But I think that this is common for anyone writing a term paper, master thesis or a dissertation. You end up living with books day in and day out. They become your friends and you know where you left them. I don’t have a specific archiving system. I usually arrange them by subject or a current argument I’m working on, in no particular order; often times, I arrange the books according to size and place them on the shelf according to how they visually complement other books. I really don’t think this is that special, and suspect that I share this tendency with the masses when it comes to making a mess of my books. Just about everyone has an idiosyncratic system for organizing collections. Especially now that we live with archives day in and day out.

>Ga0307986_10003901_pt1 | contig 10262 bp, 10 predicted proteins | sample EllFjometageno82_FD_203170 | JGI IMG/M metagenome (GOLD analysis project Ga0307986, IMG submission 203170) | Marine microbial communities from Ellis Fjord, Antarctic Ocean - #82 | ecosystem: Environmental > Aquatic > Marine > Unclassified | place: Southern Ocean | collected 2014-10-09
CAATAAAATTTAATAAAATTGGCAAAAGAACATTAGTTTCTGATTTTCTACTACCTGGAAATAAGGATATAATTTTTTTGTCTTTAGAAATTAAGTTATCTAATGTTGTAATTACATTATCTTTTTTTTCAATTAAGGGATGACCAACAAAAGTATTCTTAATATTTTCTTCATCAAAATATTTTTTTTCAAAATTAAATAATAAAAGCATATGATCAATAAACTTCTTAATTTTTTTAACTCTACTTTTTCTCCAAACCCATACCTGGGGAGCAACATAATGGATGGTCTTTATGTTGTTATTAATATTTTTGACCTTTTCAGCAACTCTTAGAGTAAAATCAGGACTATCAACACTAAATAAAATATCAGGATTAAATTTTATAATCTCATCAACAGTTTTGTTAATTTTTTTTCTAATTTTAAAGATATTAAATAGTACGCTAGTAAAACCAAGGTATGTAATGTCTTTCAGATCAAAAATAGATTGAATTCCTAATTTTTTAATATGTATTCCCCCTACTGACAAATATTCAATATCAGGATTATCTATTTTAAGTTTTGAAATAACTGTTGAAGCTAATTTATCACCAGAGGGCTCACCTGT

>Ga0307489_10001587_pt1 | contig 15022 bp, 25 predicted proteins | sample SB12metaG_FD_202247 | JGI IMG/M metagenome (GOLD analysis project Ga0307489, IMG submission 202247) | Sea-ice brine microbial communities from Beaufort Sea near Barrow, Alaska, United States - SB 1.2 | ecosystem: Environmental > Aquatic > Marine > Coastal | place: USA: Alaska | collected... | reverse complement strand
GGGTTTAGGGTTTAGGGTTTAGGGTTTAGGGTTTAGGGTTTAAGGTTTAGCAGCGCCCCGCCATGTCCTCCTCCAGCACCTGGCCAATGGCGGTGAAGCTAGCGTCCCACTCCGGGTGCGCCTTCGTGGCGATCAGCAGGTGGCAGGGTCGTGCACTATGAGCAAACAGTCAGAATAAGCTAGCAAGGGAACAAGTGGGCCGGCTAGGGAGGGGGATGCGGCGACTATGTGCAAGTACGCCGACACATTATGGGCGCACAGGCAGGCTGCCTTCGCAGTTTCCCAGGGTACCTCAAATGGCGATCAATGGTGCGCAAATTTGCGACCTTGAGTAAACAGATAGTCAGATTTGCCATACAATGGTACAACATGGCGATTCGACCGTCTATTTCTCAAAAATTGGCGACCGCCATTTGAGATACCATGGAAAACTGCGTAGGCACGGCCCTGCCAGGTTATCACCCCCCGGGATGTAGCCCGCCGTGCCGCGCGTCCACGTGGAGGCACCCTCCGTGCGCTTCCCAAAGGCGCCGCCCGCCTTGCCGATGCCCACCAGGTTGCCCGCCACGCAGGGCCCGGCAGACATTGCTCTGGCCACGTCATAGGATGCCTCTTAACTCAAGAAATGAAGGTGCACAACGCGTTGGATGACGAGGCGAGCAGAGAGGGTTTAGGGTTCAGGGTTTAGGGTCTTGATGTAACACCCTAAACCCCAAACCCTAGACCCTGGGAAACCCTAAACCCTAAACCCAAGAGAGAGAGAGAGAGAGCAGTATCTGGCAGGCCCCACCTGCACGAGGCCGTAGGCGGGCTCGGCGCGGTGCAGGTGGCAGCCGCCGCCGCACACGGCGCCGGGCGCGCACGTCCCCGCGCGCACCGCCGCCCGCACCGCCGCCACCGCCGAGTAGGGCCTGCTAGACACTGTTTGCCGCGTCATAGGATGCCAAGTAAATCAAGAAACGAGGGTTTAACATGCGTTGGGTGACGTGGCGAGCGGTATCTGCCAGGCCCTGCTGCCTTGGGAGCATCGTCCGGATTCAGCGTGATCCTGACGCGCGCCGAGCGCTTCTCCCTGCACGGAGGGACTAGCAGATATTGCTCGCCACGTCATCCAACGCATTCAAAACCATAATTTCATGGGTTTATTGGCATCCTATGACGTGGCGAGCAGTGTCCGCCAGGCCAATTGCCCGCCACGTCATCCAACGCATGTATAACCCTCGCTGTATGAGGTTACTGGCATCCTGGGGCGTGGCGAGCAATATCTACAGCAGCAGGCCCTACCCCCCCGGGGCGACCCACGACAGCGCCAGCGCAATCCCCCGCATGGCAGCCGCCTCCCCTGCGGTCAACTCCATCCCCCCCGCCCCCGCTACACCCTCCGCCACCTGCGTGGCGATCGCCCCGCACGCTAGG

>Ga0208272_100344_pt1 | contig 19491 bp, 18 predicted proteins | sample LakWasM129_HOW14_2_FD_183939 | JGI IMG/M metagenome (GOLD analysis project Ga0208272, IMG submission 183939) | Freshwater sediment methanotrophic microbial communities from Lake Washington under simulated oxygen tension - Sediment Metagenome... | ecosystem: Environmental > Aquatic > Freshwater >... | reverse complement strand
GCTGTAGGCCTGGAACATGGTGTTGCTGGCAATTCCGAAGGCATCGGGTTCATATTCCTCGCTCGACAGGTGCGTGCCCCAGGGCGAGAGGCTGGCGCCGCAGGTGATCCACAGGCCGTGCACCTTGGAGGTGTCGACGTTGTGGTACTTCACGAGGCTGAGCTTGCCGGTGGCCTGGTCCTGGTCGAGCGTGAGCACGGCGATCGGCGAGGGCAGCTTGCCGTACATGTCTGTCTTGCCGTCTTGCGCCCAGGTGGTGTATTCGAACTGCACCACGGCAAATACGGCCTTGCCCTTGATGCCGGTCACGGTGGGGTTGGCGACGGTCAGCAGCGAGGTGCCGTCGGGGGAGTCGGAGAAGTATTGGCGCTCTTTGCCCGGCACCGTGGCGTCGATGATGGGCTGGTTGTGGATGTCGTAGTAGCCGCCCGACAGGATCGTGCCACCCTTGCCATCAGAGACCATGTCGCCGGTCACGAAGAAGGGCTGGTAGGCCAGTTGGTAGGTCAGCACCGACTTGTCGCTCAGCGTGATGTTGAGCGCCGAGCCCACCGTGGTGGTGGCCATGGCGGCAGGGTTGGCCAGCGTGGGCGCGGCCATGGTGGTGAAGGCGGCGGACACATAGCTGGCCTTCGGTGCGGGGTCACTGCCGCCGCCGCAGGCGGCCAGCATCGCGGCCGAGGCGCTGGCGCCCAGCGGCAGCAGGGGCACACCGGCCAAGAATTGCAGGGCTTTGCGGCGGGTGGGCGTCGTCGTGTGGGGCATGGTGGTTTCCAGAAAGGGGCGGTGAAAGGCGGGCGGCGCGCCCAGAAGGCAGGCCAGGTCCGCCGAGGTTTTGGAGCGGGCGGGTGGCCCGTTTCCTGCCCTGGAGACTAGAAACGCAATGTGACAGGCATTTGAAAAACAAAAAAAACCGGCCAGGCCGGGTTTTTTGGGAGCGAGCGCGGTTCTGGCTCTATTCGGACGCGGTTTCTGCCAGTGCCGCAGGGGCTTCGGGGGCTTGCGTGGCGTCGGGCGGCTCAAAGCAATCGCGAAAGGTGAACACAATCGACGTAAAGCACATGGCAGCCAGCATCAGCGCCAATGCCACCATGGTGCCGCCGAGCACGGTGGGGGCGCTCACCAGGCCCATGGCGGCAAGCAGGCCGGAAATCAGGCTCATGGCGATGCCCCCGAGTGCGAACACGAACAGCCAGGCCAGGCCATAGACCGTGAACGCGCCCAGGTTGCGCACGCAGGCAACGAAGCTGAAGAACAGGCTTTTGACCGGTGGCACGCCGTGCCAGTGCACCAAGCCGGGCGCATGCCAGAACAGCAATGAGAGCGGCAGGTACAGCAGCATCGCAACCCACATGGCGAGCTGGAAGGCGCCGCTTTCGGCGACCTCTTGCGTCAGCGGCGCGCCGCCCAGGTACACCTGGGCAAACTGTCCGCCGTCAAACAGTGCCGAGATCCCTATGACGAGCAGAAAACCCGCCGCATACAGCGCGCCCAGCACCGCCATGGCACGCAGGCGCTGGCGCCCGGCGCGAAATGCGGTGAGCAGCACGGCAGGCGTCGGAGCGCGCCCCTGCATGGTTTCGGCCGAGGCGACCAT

You’ve described thinkers like Paul D. Miller, Lawrence Lessig, and Lev Manovich as “meta-searchers.” What is being searched for? What do you believe critical theory and cultural studies can learn from remix culture?

The term “meta-searchers” is really a synonym I concocted to replace the term “researchers.” The reason being that the people that are listed on the site are not academics in the traditional sense, yet they all have ties to the academy in some way. Many of them, who are not professors have lectured for an institution at some point, or have written books that are often referenced in academic essays. Some are, obviously professors, like Lev Manovich and Lawrence Lessig; but others are journalists, like Jeff Chang and Simon Reynolds; and others are hybrids, like Paul D. Miller who is a DJ as well as author, and music critic.